April 18 (UPI) -- Orthodox Christians plan to celebrate Easter this weekend amid coronavirus restrictions hindering traditional services.
The holiday for the world's roughly 300 million Orthodox Christians is based on the Julian calendar, instead of the Gregorian calendar, and often falls on a later date than Easter observed elsewhere.
Though the traditional Holy Fire Ceremony at the Church of Holy Sepulcher in Jerusalem was held on Saturday, only a handful of clergy, some wearing black masks, were allowed to take part in the ceremony.
During the ceremony, Greek Orthodox Patriarch Theophilos III traditionally lights a candle with the Holy Fire in the crypt to symbolize Jesus' resurrection. Eastern Orthodox Christians believe a miraculous Holy Fire emanates from within the tomb of Christ.
Traditionally, the ceremony attracts thousands of pilgrims to pass on the flame, but only the Armenian Orthodox patriarch, four assistants, and Coptic and Syrian archbishops attended the ceremony this year.
After the church bells tolled, Theophilos III and other clergy carried out the flame to be taken to Ben Gurion airport near Tel Aviv and flown to 10 countries.
In the Middle East and Eastern Europe, authorities have told congregations not to attend services.
Russia's Orthodox church also urged worshipers, who usually attend late-night processions, to stay home.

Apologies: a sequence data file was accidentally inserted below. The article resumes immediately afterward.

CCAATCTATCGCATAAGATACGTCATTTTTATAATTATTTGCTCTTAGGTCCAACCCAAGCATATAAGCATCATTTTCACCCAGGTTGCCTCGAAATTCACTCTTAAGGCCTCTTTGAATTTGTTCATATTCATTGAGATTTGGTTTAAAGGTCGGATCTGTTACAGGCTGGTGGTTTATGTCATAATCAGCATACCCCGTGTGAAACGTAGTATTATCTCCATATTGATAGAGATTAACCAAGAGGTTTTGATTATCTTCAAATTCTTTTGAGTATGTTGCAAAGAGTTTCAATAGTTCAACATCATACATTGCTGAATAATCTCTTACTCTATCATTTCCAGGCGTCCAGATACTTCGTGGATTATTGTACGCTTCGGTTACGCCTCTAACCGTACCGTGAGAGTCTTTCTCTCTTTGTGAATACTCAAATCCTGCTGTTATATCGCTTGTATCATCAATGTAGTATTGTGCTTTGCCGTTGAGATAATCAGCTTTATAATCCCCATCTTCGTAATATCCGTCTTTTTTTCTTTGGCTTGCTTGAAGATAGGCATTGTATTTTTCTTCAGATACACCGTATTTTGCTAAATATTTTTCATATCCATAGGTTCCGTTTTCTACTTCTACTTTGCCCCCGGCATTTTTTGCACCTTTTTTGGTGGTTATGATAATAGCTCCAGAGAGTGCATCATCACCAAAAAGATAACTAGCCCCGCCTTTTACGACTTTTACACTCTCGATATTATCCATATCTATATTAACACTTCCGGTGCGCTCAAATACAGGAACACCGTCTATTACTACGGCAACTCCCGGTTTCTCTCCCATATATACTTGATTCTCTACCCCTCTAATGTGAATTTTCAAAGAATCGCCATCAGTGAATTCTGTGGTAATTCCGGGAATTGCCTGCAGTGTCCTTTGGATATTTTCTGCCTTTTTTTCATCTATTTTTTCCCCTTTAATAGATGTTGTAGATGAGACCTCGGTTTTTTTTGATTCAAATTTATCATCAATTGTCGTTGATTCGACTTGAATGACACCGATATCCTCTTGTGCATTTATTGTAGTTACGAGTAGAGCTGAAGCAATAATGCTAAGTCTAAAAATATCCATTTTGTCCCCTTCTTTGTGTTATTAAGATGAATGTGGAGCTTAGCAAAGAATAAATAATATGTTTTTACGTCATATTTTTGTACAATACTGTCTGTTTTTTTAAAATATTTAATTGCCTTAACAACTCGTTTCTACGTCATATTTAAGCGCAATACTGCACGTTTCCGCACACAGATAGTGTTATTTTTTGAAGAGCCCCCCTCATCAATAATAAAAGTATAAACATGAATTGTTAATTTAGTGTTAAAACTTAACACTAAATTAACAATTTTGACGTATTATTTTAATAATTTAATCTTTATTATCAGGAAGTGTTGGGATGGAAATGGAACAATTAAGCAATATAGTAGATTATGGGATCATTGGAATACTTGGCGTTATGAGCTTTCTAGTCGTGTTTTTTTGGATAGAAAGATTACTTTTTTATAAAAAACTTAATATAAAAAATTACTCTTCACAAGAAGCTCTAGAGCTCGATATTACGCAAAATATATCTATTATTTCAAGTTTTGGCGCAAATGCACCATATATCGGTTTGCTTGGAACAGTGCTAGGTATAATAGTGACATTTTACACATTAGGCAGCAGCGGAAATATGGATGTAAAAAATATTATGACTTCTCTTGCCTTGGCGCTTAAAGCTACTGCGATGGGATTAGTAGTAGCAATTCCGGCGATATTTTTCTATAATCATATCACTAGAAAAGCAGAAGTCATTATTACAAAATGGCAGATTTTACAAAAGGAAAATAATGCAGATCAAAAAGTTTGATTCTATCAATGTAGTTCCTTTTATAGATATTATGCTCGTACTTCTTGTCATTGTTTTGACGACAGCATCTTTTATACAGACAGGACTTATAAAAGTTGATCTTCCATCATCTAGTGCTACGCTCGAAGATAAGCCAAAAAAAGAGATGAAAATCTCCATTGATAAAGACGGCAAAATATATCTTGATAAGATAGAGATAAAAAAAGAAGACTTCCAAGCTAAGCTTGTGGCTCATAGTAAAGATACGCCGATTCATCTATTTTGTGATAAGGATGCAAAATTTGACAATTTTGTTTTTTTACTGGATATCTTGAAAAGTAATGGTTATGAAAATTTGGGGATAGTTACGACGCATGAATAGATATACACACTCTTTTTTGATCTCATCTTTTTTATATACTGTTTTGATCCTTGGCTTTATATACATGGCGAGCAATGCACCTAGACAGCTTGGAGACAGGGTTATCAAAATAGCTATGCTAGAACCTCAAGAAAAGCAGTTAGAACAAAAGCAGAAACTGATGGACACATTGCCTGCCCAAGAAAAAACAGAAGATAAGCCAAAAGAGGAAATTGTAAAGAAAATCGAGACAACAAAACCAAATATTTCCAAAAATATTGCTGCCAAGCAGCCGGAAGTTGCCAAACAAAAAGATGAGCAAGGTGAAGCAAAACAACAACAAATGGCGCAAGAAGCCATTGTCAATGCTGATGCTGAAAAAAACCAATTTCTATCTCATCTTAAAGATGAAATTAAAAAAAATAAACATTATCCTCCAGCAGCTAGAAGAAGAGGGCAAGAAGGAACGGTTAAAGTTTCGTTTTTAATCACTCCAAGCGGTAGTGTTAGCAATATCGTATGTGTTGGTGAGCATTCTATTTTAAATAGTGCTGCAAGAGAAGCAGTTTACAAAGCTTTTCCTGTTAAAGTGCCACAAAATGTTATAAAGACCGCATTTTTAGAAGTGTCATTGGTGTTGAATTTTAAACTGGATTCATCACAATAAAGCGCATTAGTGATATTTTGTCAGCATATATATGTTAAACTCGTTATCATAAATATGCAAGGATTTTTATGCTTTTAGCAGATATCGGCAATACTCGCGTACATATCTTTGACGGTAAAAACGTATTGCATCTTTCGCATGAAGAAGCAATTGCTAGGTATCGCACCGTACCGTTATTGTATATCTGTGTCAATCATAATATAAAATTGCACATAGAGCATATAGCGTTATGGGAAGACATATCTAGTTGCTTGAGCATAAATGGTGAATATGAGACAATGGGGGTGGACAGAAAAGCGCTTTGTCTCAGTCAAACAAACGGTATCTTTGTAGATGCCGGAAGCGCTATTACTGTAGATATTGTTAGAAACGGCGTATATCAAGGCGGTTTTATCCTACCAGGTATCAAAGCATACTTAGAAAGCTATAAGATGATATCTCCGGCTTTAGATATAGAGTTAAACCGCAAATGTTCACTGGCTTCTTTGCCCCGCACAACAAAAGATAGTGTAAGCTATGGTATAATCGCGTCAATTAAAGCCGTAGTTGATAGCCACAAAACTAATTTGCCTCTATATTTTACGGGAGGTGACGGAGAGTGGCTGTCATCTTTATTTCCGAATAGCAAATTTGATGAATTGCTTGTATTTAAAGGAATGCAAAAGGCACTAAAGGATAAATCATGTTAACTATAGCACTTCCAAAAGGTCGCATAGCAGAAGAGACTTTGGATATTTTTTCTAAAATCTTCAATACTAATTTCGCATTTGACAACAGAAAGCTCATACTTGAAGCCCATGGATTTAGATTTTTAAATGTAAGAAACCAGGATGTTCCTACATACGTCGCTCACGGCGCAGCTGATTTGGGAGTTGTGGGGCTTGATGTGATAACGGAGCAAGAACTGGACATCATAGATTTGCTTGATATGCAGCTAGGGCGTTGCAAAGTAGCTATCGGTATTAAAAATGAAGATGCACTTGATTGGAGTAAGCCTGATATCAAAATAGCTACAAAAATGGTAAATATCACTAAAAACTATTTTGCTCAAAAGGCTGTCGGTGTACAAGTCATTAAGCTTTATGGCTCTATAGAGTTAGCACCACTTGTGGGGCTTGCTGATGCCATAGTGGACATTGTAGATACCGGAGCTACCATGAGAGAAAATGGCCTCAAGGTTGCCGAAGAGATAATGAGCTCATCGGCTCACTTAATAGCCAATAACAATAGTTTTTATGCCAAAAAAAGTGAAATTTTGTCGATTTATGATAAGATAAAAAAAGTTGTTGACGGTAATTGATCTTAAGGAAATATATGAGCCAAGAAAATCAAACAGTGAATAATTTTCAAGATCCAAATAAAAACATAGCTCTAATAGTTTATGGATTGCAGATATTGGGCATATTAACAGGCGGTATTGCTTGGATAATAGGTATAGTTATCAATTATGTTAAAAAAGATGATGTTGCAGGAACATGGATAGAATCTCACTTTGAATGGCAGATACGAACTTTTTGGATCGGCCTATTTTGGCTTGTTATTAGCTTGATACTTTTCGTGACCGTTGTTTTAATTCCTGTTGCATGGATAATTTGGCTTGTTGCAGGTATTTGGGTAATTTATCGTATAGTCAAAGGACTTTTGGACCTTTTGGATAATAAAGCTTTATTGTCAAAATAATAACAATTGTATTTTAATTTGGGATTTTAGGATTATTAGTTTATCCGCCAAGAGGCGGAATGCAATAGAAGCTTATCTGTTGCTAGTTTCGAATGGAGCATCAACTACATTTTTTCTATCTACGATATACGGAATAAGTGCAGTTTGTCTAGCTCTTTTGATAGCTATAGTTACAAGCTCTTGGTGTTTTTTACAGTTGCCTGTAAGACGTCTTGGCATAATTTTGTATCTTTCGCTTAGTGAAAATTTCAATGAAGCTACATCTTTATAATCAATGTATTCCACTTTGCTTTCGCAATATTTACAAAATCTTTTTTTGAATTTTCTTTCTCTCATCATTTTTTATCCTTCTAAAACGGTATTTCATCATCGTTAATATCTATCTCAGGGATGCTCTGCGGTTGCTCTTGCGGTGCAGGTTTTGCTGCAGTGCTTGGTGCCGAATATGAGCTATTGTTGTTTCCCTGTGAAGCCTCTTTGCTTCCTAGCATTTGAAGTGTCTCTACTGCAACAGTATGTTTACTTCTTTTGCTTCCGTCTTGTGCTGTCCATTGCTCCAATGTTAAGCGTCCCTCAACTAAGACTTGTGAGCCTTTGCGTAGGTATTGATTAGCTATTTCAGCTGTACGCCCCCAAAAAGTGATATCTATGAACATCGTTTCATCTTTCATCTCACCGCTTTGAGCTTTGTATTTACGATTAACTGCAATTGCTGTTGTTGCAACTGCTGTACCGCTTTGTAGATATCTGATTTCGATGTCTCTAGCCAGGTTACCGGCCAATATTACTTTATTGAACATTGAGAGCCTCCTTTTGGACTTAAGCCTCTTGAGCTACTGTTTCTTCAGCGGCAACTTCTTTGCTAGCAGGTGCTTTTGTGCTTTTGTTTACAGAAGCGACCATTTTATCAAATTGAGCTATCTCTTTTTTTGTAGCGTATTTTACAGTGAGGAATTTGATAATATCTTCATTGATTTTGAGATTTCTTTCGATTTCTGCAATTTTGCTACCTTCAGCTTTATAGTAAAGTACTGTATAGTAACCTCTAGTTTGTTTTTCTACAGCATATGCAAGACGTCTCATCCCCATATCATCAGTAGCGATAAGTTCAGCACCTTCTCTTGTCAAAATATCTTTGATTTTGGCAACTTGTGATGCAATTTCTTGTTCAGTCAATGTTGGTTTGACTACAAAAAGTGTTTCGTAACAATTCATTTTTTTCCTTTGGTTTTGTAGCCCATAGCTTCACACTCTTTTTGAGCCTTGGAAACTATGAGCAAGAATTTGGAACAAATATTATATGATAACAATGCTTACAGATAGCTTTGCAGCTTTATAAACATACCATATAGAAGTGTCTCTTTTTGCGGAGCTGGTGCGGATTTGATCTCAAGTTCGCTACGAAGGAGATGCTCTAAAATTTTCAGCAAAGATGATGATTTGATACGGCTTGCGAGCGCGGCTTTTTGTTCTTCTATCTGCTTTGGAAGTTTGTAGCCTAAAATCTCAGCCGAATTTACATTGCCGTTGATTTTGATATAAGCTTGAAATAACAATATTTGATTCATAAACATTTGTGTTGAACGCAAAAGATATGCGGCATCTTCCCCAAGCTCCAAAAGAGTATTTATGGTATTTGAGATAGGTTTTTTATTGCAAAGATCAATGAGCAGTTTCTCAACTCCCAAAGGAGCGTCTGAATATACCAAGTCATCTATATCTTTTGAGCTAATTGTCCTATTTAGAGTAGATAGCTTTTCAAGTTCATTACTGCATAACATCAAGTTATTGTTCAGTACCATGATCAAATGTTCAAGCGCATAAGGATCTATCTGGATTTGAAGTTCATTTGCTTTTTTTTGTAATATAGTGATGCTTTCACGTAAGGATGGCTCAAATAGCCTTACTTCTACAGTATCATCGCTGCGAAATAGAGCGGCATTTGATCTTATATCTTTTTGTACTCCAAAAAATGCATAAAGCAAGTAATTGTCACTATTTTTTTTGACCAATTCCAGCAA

In the Ukrainian capital of Kiev, police patrolled 179 churches and monasteries to enforce social distancing.
In Greece, church services were banned and thousands of police worked to prevent residents visiting relatives or second homes on the holiday.
Egypt's Coptic Orthodox Pope Tawadros II held a televised Good Friday service absent a congregation with deacons and priests present observing social distancing to prevent COVID-19 spread.
In Romania, worshipers can still receive the Holy Fire on Easter night or take bread splashed with holy water and wine as they do traditionally, but only by request, and they're still urged to social distance.
Bulgaria's capital Sofia has a curfew imposed.
Serbia and Montenegro churches have told their congregations to stay home.
In one Eastern European country though, Georgia, worshipers were still allowed to attend churches.
And in, North Macedonia's Orthodox Church said force would not be used to stop people going to church.